My covid

For two-plus years, I have been a model of safety, consistency and restraint in the face of the covid-19 pandemic. I was among the first to stock up on supplies for the lockdowns; one of the first to acquire, and rely on, KN95 masks; one of the most cautious in public spaces. I made my family mask up in the most innocuous of situations and maintained a useful wariness everywhere I went. Everyone in my household was vaccinated and boosted at the earliest eligible moment.

We let our guard down when we could—socializing more during the summer 2021 ebb, throwing my son a mask-free bar mitzvah reception in October (negative tests required)—but to this day I am easily identified as the guy with the mask hanging around his neck, putting it back on as soon as appropriate. Never mind that many people are moving on from masks; never mind that in many parts of the country, covid-19 infection rates are fairly low. Better safe than sorry.

Two weeks ago, when we embarked on eight days of outdoor activity in the national parks of the American Southwest, guess who brought his mask everywhere? Me, that’s who. Stuck on a line? Talking to the hotel concierge? Mask up. My younger son joined me, two lonely beacons of caution in an increasingly carefree world. Covid’s still out there, and we weren’t going to be caught off guard.

Well, guess what.

I woke up Saturday morning in Phoenix with a pesky cough. (I also threw my back out in the shower; I don’t believe it was related, although it made things much more interesting.) I had virtually no appetite but chalked it up to the cough and the backache. I flew home uneventfully, masked in my KN95 all the way.

Sunday morning, my cough was worse, and seemed like a sinus infection was brewing, so I popped across the street to my local urgent care. They took my vitals and swabbed my nose. In came the doctor: “What seems to be the problem today?”

“Well, I sometimes get sinus infections, and I have all the signs of one, so here I am.”

“You don’t have a sinus infection,” he said, with just enough levity, “you have covid.”

The ensuing days have been… tiring. I began isolating immediately, although I’d already spent the evening and morning with my family unawares. Urgent care helpfully pescribed me a course of Paxlovid, which Alto pharmacy unhelpfully delivered three hours late, whereupon I headed to my in-laws’ empty house in suburbia to isolate. Too late: on Monday, my wife tested positive, and on Tuesday, my younger son, he of the diligent masking, got it as well. I brought him out of the city to ride out the virus with me.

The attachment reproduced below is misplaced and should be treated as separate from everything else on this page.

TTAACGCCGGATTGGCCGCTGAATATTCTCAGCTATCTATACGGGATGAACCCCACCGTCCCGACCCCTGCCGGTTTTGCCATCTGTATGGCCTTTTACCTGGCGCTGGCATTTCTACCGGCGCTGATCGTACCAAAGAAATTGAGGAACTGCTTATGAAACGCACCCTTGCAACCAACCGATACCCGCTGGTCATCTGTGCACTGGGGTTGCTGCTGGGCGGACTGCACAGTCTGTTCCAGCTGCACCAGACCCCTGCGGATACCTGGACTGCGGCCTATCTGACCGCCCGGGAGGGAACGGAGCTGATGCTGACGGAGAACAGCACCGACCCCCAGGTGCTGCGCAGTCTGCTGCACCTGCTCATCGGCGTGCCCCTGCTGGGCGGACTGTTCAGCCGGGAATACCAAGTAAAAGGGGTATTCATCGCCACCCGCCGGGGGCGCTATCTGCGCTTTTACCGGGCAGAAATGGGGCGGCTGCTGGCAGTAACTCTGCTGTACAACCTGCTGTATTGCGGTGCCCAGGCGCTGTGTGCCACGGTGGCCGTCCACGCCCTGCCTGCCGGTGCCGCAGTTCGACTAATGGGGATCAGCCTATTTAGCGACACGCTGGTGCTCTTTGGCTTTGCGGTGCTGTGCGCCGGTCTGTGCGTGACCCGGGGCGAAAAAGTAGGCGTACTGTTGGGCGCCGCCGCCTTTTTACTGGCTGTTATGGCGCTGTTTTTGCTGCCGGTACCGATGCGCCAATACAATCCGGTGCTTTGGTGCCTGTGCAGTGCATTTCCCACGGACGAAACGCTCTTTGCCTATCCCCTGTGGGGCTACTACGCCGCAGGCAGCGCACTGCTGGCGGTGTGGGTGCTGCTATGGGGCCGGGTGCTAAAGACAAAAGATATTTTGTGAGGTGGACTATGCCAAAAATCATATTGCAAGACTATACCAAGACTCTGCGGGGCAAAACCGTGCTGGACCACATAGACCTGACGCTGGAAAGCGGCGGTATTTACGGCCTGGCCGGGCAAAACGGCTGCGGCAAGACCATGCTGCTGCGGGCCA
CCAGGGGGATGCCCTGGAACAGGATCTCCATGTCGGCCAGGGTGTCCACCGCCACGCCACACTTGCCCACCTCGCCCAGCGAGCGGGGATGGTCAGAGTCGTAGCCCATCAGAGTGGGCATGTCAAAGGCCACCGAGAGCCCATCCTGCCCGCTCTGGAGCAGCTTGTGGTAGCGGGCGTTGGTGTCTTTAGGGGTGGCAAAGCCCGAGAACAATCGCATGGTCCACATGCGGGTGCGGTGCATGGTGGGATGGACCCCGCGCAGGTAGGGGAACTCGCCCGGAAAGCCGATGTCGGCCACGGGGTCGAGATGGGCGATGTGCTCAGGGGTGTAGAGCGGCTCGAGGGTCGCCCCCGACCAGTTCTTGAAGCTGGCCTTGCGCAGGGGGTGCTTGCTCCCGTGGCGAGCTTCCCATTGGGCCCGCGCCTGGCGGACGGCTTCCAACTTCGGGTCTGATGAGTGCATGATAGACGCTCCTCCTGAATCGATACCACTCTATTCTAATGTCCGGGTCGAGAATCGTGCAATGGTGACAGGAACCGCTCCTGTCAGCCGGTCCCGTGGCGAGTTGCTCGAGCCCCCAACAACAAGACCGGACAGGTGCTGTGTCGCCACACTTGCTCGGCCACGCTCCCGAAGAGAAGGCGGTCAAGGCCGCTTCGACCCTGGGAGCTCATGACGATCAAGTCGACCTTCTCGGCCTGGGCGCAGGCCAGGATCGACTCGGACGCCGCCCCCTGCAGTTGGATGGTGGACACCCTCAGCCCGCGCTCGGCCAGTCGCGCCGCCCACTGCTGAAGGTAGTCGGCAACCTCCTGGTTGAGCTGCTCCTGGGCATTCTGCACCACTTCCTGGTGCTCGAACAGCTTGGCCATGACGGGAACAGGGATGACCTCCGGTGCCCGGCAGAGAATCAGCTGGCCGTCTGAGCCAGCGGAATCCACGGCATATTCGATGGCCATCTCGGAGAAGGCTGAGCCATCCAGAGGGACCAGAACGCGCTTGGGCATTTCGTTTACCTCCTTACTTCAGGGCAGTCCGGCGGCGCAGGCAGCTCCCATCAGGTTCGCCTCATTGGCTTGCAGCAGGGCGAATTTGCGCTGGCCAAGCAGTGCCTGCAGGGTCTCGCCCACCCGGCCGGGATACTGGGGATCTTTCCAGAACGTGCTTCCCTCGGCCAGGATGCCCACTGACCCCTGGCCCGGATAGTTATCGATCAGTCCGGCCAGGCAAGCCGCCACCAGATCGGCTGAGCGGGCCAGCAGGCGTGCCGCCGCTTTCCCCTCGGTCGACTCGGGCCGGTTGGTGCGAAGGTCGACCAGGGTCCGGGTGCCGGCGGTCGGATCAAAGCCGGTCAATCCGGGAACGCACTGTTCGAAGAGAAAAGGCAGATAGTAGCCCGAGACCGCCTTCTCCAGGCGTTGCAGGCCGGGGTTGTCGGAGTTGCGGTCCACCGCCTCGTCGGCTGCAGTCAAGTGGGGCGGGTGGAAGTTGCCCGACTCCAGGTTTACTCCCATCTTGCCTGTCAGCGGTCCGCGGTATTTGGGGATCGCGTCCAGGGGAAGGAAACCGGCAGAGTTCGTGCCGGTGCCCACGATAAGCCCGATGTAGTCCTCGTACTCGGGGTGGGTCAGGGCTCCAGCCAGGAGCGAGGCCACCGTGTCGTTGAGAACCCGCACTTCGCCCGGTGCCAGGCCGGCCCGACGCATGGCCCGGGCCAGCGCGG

It’s Wednesday, and the three of us have experienced a full slate of covid symptoms. I will personally remind you, dear reader, that covid-19 is no joke, no matter how many people tell you it’s “just like the flu” and “not a big deal.” We have coped with fever, chills, achiness, congestion, coughs and substantial amounts of fatigue. I think the Paxlovid made a real difference in reducing my viral load, but it still wiped me out, and I’ve had waves of tiredness all day today, my fifth day of symptoms.

“Covid sucks,” my son keeps saying. He has been a model of perseverance and good-naturedness despite (in adult terms) really feeling like shit. I’m on the mend but there’s a ways to go for us all.

Next week, I look forward to leveraging my brief immunity around New York: I’m going to dine out, get a massage, go to WeWork without unease. But I’ll still have my mask around my neck, ready to wear. Because if the last thing I wanted was to get covid-19, the last thing I want going forward is to get it again.

Sedecordle is the best -rdle

You’ve been playing Wordle the past few months, haven’t you? Who hasn’t? It’s a great little game, a couple of minutes of diversion, deep thought and great satisfaction. I play it almost every day.

To everyone’s delight, Wordle quickly spawned knock-offs, all in the open-source, free-to-play spirit of the original. I play a bunch of them. There are all sorts of variants, from words to maps to songs to movie stills. They all have their charms, and the internet is a little more fun as a result.

As someone who likes word puzzles, I’ve spent most of my -rdle gaming time on the letter games, espeically the spin-offs. Wordle begat Dordle, which is two wordles solved simultaneously; that led to Quordle, and the multiplying went from there: eight, sixteen, thirty-two, sixty-four. Many of them even use the same codebase.

You can play them in order, which is fun, or you can just hit the best ones: Wordle, the original, and Sedecordle.

Wordle is a brain teaser, great for all the well-documented reasons. Sedecordle is a puzzle: 16 words, 22 total guesses, each attempt painting in different parts of each grid. It is part word search, part crossword and part jigsaw puzzle, requiring dexterity and clever construction to find every word in time. It takes a few more minutes than Wordle, but like any good word game, the satisfaction that comes from completing it is great.

Sedecordle is inherently solvable, but not easy. I try to crack it in as few as 18 rounds, but I still lose outright maybe once a week. A word with multiple uncommon options (PATCH, MATCH, WATCH) can quickly undermine the day.

The others? All worthy, just not as satisfying. Dordle is a great little trifle, as is Quordle (although their word choices are much more esoteric). The 32- and 64-word options are noble but more of an endurance exercise than a game; they use every single letter, and with patience it’s just a matter of filling in words. Octordle alludes to the promises of Sedecordle, but the eight word grid is not as compelling as sixteen.

So: sedecordle. Enjoy.